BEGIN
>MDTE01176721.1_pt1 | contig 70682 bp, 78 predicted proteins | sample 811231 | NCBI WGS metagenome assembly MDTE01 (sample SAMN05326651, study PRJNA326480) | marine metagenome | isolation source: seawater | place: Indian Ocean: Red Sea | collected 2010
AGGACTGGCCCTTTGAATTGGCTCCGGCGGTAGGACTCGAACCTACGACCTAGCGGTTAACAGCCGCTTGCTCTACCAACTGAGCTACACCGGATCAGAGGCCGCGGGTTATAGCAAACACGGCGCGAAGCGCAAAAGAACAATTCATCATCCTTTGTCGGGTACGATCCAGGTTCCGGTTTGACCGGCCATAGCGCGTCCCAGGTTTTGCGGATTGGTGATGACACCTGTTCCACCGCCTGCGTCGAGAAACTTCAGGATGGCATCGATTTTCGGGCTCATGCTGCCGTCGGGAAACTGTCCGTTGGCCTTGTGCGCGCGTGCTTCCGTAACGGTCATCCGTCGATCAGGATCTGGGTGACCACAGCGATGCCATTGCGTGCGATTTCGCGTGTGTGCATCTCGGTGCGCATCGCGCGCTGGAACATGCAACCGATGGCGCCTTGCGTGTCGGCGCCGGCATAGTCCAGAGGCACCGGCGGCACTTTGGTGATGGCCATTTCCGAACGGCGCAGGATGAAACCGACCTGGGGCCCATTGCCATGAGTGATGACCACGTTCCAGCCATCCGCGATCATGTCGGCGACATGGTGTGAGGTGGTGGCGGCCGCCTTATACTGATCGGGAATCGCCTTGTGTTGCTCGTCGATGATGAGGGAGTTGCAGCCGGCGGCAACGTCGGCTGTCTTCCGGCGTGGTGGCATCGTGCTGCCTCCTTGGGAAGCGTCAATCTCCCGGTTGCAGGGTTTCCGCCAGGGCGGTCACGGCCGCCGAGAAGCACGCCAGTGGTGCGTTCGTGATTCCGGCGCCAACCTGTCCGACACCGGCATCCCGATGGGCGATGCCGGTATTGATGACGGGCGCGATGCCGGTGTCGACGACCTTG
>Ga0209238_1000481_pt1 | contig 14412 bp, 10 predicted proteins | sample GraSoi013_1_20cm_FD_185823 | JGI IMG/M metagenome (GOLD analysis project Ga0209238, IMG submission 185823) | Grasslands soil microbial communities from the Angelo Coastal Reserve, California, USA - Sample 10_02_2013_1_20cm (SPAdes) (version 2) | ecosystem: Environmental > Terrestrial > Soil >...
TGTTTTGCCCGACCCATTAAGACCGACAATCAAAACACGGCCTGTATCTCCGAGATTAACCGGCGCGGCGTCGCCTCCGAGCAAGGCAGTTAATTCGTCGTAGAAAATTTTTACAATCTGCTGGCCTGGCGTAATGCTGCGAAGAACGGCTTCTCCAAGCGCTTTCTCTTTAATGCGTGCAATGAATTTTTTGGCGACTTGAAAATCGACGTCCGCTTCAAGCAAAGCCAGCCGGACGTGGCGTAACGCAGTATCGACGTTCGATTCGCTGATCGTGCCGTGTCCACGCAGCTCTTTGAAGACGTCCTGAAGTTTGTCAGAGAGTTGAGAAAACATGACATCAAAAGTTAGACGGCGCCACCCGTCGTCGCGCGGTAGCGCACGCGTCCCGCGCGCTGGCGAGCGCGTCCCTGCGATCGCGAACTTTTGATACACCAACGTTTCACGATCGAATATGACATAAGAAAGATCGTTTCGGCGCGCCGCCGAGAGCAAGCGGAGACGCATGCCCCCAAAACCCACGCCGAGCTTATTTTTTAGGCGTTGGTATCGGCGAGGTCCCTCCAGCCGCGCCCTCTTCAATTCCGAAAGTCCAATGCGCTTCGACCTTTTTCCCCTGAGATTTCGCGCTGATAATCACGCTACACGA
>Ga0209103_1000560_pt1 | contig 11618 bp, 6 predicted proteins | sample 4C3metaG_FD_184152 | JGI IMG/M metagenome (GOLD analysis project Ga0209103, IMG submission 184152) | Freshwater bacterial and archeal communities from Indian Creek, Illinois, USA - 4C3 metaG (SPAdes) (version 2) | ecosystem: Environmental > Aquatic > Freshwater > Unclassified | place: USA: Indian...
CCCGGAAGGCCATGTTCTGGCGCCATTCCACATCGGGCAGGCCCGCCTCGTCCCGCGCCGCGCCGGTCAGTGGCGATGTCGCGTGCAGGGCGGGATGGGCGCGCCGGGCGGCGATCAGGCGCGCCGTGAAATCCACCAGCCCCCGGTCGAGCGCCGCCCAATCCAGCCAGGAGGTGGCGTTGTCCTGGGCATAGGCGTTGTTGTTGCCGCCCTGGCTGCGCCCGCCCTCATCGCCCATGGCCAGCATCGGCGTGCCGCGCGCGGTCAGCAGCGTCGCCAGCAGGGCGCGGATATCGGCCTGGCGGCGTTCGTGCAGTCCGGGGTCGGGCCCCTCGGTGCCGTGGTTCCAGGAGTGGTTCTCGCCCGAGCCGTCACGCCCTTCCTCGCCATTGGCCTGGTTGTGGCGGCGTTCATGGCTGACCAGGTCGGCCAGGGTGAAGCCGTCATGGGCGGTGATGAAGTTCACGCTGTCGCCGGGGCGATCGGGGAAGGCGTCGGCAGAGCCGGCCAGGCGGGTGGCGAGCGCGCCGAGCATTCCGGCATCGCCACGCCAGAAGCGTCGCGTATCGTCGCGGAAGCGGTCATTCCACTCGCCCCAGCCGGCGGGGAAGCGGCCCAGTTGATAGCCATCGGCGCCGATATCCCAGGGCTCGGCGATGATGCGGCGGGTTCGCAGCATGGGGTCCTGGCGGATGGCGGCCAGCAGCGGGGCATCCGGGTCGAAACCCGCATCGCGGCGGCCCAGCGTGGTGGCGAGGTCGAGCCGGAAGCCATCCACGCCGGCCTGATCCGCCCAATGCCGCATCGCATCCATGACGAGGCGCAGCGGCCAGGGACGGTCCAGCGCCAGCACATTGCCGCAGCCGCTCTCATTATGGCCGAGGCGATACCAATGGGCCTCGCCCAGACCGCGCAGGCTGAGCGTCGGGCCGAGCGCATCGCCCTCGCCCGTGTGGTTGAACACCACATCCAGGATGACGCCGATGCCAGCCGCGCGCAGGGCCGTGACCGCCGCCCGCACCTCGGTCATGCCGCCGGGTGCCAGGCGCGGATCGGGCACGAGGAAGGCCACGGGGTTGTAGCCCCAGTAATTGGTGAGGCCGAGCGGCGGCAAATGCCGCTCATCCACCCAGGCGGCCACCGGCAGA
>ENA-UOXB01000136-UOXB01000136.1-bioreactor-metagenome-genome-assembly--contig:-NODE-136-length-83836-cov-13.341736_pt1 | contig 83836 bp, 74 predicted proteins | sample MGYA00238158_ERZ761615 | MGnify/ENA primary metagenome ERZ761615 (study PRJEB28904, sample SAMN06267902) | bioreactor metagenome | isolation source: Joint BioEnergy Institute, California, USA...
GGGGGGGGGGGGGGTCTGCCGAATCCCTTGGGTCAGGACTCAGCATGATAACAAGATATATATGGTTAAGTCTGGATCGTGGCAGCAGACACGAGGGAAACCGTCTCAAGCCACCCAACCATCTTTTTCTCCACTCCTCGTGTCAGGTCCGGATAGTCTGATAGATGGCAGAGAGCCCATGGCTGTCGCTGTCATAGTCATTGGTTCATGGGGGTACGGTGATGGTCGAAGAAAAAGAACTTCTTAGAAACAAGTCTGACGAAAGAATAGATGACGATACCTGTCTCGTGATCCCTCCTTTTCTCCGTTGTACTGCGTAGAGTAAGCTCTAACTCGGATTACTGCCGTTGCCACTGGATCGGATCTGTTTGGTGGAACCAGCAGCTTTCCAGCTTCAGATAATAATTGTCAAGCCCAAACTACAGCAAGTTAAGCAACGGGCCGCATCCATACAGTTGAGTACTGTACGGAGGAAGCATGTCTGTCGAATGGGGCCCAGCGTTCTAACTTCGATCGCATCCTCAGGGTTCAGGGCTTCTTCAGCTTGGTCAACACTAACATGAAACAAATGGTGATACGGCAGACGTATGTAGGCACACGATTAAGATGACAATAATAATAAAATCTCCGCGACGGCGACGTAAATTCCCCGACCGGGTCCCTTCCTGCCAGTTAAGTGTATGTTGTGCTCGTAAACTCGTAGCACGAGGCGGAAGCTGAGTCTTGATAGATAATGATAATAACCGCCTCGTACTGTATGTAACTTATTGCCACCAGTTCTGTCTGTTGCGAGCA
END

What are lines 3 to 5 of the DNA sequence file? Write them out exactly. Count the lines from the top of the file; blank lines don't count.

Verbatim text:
>Ga0209238_1000481_pt1 | contig 14412 bp, 10 predicted proteins | sample GraSoi013_1_20cm_FD_185823 | JGI IMG/M metagenome (GOLD analysis project Ga0209238, IMG submission 185823) | Grasslands soil microbial communities from the Angelo Coastal Reserve, California, USA - Sample 10_02_2013_1_20cm (SPAdes) (version 2) | ecosystem: Environmental > Terrestrial > Soil >...
TGTTTTGCCCGACCCATTAAGACCGACAATCAAAACACGGCCTGTATCTCCGAGATTAACCGGCGCGGCGTCGCCTCCGAGCAAGGCAGTTAATTCGTCGTAGAAAATTTTTACAATCTGCTGGCCTGGCGTAATGCTGCGAAGAACGGCTTCTCCAAGCGCTTTCTCTTTAATGCGTGCAATGAATTTTTTGGCGACTTGAAAATCGACGTCCGCTTCAAGCAAAGCCAGCCGGACGTGGCGTAACGCAGTATCGACGTTCGATTCGCTGATCGTGCCGTGTCCACGCAGCTCTTTGAAGACGTCCTGAAGTTTGTCAGAGAGTTGAGAAAACATGACATCAAAAGTTAGACGGCGCCACCCGTCGTCGCGCGGTAGCGCACGCGTCCCGCGCGCTGGCGAGCGCGTCCCTGCGATCGCGAACTTTTGATACACCAACGTTTCACGATCGAATATGACATAAGAAAGATCGTTTCGGCGCGCCGCCGAGAGCAAGCGGAGACGCATGCCCCCAAAACCCACGCCGAGCTTATTTTTTAGGCGTTGGTATCGGCGAGGTCCCTCCAGCCGCGCCCTCTTCAATTCCGAAAGTCCAATGCGCTTCGACCTTTTTCCCCTGAGATTTCGCGCTGATAATCACGCTACACGA
>Ga0209103_1000560_pt1 | contig 11618 bp, 6 predicted proteins | sample 4C3metaG_FD_184152 | JGI IMG/M metagenome (GOLD analysis project Ga0209103, IMG submission 184152) | Freshwater bacterial and archeal communities from Indian Creek, Illinois, USA - 4C3 metaG (SPAdes) (version 2) | ecosystem: Environmental > Aquatic > Freshwater > Unclassified | place: USA: Indian...